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Old 10-28-2004, 07:24 PM   #61
Join Date: Sep 2004
Posts: 34
For those that read about my dumb ass 5 Dix mishap in trail discussion 2 weeks ago, I can actually top that.
Climbing up to Pikes Peak on the trailless side from Cripple Creek and hitting a major thunder and lightning storm at about 13000 ft. (nowhere to hide)! I actually quickly dug a hole and buried myself in the wet dirt! Thunder is really loud at that altitude! Waited it out (about an hour) and scaled the last wet icy rocks to the summit (passing many friendly mountain goats on the way).
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Old 11-01-2004, 06:37 PM   #62
Join Date: Oct 2004
Location: rochester, ny
Posts: 61
Unhappy wallowing and sinking in deep fluff

So there we are at the garden lot ready to hike a winter loop of the lower great range. Plan was to hike in short of JBL and head up the Orebed trail and camp below the gothics-saddleback col. Day 2 would see us sumitting gothics, armstrong, and the wolfjaws and either sleeping at the Wolfjaw lean to area or hiking out to the garden.

So there we are, ready to go. Full winter packs, crampons, snowshoes, and the works. We are looking around and there are only like 8 cars in the lot, a great thought. The trail to the interior outpost was firm with like 5-6" pow on top. It made for great hiking. Didn't need the snowshoes and could go either way with the crampons. We left the outpost and headed up the orebed trail. What do we find? Nobody has been through here in like a long time. Oh yeah, the week leading up to the trip saw like 2 feet of soft pow! Ok so we have to break trail. We get like .5 miles into the powder and the stuff is just getting deeper and deeper and DEEPER!!!!! We measured the snow ON the trail at 45".....yeeeeowwwwww. It was starting to get dark and we were nowhere near that damn col. We made a camp off the trail and did our best to make a level snow shelf to tent on. That night it dropped to like 20 below and snowed another foot.

We wake up and decide to make the most out of it and day trip up to gothics and maybe armstrong, head back to the tent, sleep and hike out. So off we go, full of oatmeal and warm kool-aid. Even with light day packs the going was beyond brutal. The further up the col we went the sleeper and harder it was to break trail. It took us 3 hours from the tent to get to the col and eat lunch. We strapped on out crampons and headed up towards gothics. Once we got on the ridge the weather just laughed at us as if to say "I don't think so" The winds were sustained at between 30-35, )according to the Brunton Sherpa). Took us the good part of 3 hours to make gothics being blown to our knees to many times to count. It was like tha damn artic. We left Armstrong as an apeasement to the snow and wind gods. Trudging back towards our tent it was a good idea because it was getting dark. We got to the tent by like 5 and fell into our bags to warm up. After dinner we decided that the choice was a good one.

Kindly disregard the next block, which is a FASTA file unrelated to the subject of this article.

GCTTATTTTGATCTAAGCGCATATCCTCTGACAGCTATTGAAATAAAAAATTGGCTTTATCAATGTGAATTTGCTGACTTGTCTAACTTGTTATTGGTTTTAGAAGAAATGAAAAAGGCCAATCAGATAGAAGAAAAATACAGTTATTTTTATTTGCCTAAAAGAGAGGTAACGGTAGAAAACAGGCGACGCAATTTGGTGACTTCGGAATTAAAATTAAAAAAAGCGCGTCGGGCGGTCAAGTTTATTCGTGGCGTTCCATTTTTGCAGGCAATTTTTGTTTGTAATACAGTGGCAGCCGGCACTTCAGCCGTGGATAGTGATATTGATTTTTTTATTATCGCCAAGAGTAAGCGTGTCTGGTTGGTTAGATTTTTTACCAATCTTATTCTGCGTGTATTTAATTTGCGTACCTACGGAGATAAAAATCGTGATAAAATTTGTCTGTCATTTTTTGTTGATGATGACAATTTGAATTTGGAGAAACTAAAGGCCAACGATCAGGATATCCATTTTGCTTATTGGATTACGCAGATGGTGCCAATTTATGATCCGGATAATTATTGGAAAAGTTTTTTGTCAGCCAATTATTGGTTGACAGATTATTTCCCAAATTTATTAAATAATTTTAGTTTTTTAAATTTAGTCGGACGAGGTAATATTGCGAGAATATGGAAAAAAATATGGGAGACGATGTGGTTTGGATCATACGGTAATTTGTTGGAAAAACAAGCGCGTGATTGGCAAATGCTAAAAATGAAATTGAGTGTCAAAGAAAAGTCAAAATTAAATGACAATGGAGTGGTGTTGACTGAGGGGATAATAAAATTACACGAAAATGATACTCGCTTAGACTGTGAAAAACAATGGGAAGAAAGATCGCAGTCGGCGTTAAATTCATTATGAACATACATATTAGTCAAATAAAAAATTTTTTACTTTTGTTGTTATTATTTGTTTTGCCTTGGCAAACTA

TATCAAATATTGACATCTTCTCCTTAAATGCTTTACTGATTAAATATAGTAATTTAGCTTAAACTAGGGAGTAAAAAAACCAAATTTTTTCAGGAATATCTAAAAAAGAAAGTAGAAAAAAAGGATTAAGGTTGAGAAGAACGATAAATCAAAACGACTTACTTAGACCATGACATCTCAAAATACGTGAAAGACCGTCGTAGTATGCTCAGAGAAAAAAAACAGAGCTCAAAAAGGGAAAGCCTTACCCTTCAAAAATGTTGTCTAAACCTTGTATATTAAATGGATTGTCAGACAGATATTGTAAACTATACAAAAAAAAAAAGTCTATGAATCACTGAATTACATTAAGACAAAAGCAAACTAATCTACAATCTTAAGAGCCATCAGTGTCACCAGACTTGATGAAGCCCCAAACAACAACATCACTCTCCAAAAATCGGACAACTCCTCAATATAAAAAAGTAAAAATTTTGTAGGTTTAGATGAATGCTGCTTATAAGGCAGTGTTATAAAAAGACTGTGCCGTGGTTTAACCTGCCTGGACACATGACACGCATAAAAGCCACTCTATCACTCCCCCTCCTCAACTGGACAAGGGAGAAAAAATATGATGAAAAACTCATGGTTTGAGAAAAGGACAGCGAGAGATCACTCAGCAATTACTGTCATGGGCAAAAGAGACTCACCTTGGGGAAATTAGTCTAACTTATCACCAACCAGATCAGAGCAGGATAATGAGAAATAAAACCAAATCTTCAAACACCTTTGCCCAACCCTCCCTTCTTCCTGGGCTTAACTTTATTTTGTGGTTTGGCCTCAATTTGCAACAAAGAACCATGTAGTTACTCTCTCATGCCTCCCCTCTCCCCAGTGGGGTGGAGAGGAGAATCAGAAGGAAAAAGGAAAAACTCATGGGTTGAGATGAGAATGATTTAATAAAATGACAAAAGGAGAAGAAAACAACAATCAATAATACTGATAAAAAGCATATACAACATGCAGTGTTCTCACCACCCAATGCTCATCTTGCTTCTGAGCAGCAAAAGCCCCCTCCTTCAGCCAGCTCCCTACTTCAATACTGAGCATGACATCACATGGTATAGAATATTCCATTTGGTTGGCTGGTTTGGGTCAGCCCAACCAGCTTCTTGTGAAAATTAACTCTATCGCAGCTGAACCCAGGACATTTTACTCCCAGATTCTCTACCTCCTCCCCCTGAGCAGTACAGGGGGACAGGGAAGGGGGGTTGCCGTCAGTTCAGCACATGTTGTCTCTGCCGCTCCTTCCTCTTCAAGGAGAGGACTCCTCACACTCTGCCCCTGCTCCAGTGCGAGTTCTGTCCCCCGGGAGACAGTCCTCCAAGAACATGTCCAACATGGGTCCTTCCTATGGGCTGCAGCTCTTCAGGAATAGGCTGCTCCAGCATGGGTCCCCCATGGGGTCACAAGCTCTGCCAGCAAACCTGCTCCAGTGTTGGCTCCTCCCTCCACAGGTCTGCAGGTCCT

Next morning we wake up absolutley frozen, forgot the close the stupid fly and tent in our exhaustion and spin drift filled the lower tent. It was brutal. We trudged towards the garden, threw our packs in my pickup and headed for a beer. Which turned into 7-8 each to dull the agony of our failed loop.

#1--Breaking trail in 40"+ is a P.I.T.A. even with heavy duty snowshoes
#2--Ability to apease the mountain gods is wise
@3 for gods sake make sure your tent is zipped up when camping in the snow
The ability to endure agony and pain makes the moment of triumph only sweeter....